History Files


Anglo-Saxon Britain

Ęthelfrith's Growing Fyrd

by Edward Dawson, 2 August 2008

Ęthelfrith, king of Northumbrian Bernicia in 593-616, was largely responsible for expanding the power of the Angles north of the Humber.

Until he gained the throne the kingdom of Bernicia, which had only existed for forty-six years (according to the available records), had occupied a small area near the coast. This area was hemmed in by the British to the north and west, and by the Anglish kingdom of Deira to the south.

However, there appears to be an inconsistency in the numbers reported to have served in Ęthelfrith's army, the fyrd.

The Britons they faced in battle reported their numbers, and if these are to be believed (a shaky assumption, admittedly), they are as follows:

Ęthelfrith with a fyrd drawn from Bernicia and Deira fielded 10,000 men at Catterick (c.597).

Men went to Catraeth at dawn: 
All their fears had been put to flight.
Three hundred clashed with ten thousand. 
They stained their spears ruddy with blood.
He held firm, bravest in battle, 
Before Mynyddawg Mwynfawr's men. [1]

[1] Stanza X, Y Gododdin, Book of Aneurin I, translation by Joseph Clancy.
[2] Histories of the Kings of Britain by Geoffrey of Monmouth, Book 11, Chapter 13, translation by Sebastian Evans (1904). Read the chapter here.

Fifteen years later Ęthelfrith with a fyrd drawn from Bernicia and Deira must have fielded approximately 15,000 to 20,000 men at Chester. This estimation is based on the number of infantry that would have been necessary to defeat the combined cavalry of Gwynedd, Powys, Pengwern and South Rheged. If Geoffrey of Monmouth is to be trusted (admittedly a shaky source), then Ęthelfrith lost 10,000 men in the fighting at Chester/Bangor-is-y-Coed [2]. He would have needed far more than that to survive such losses.

That number of 15,000 to 20,000 does not fit the possible muster for Northumbria. The system the Anglo-Saxons used (admittedly recorded centuries later) called for one warrior (plus probably a second as an attendant) from each five hides (family farm units).

There doesn't seem to be any way that he could increase the number of farms held by the Angles in just fifteen years by that much.

Growing numbers

It is true that with the acquisition of stable territory around Catterick, plus farms confiscated from Britons, the number of hides which were available for the sons of Ęthelfrith's men to receive from him would have increased. In addition, there could have been some immigration to the north from East Anglia, but nearly doubling his numbers in such a short time still seems unlikely.

A later source claims even more Northumbrians, a figure of 50,000.

"If you will not have peace from your brethren, you shall have war from your enemies; if you will not preach life to the Saxons, you shall receive death at their hands."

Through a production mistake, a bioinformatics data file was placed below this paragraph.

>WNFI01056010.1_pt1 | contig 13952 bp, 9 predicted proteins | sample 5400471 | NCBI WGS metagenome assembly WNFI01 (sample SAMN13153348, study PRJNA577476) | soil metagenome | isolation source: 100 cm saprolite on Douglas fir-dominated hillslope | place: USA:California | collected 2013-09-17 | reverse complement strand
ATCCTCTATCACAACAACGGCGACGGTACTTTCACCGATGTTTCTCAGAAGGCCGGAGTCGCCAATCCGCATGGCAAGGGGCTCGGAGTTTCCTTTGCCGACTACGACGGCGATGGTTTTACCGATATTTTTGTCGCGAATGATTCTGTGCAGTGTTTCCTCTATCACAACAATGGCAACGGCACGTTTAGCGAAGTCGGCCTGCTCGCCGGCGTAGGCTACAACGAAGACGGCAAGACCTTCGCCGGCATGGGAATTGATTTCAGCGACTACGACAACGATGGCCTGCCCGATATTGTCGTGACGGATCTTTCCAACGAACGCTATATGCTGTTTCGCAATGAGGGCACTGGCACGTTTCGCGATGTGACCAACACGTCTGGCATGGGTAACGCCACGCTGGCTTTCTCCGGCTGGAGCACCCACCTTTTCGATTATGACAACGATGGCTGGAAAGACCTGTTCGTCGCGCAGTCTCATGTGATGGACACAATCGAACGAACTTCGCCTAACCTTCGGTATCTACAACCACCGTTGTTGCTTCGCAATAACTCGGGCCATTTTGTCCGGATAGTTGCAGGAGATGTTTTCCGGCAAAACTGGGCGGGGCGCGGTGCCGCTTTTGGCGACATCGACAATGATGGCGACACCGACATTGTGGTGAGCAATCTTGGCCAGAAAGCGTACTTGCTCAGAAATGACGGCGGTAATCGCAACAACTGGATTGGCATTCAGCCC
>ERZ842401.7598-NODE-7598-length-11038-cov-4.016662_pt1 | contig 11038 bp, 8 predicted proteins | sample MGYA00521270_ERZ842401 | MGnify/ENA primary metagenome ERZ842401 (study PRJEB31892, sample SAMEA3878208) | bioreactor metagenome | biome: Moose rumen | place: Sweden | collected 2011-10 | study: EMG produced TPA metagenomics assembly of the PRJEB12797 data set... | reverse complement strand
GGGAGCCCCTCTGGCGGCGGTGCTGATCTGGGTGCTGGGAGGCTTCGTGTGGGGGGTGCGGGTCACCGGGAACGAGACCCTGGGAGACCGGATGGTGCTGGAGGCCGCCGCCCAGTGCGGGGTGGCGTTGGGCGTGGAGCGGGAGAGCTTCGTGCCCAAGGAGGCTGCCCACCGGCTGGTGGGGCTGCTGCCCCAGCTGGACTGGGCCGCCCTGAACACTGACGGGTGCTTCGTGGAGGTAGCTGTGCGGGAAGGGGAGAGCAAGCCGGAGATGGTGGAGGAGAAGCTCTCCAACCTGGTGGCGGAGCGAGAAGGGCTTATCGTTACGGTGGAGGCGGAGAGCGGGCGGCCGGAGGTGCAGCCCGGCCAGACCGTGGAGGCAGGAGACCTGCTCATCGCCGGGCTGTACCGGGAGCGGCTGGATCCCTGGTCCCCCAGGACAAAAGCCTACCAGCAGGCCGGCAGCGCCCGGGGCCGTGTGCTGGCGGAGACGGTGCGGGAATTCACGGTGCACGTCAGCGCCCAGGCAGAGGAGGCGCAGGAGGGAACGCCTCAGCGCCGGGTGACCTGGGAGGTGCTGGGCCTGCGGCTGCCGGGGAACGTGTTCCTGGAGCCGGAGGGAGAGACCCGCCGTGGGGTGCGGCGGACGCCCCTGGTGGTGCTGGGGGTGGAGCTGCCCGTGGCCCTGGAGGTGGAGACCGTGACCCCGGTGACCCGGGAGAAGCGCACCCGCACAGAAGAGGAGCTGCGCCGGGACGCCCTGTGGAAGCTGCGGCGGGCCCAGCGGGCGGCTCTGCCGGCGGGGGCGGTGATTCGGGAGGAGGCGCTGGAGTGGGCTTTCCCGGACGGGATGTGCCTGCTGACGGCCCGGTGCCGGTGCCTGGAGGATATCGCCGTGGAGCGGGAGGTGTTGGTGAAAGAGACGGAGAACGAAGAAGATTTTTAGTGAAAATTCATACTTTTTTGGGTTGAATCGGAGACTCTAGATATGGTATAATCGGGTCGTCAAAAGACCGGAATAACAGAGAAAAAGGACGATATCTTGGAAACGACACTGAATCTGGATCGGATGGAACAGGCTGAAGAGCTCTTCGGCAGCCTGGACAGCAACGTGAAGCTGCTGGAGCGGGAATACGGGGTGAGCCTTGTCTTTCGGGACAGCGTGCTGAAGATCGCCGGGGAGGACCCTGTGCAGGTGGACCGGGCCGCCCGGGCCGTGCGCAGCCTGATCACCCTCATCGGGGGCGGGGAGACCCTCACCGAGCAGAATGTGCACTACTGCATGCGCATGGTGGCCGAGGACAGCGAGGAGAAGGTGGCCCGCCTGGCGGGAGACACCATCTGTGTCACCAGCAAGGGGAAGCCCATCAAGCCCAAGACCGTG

"Edelfred, king of Northumbria, at the instigation of Augustine, forthwith poured 50,000 men into the Vale Royal of Chester, the territory of Prince of Powys, under whose auspices the conference had been held. Twelve hundred British priests of the University of Bangor having come out to view the battle, Edelfred directed his forces against them as they stood clothed in their white vestments and totally unarmed, watching the progress of the battle - they were massacred to a man. Advancing to the university itself, he put to death every priest and student therein, and destroyed by fire the halls, colleges, and churches of the university itself; thereby fulfilling, according to the words of the great Saxon authority called the Pious Bede, the prediction, as he terms it, of the blessed Augustine. The ashes of this noble monastery were smoking; its libraries, the collection of ages, having been wholly consumed [3]."

But this is likely an exaggeration. It does imply a tradition that the Northumbrians were present in overwhelming numbers. I favour 20,000, that being sufficient to withstand cavalry charges from the combined forces of the British.

What seems likely, with the flight of King Ceorl's son in law Edwin from Mercia, is that Ceorl forced Edwin out to avoid war and to avoid having to accept Ęthelfrith as his high king.

[3] Early British History, G H Whalley Esq MP, p18, London 1860.

A king is sovereign; no man may command him in anything. Ęthelfrith would not have ordered Edwin's expulsion. Because Edwin was a rival to the thrones of Bernicia and Deira, Ęthelfrith would have ordered him killed or handed over alive. Instead, Edwin was allowed to flee. This preserved Mercian semi-independence. I say 'semi-' because Mercia already had an overlord: Aethelbert of Kent (see boxout, right).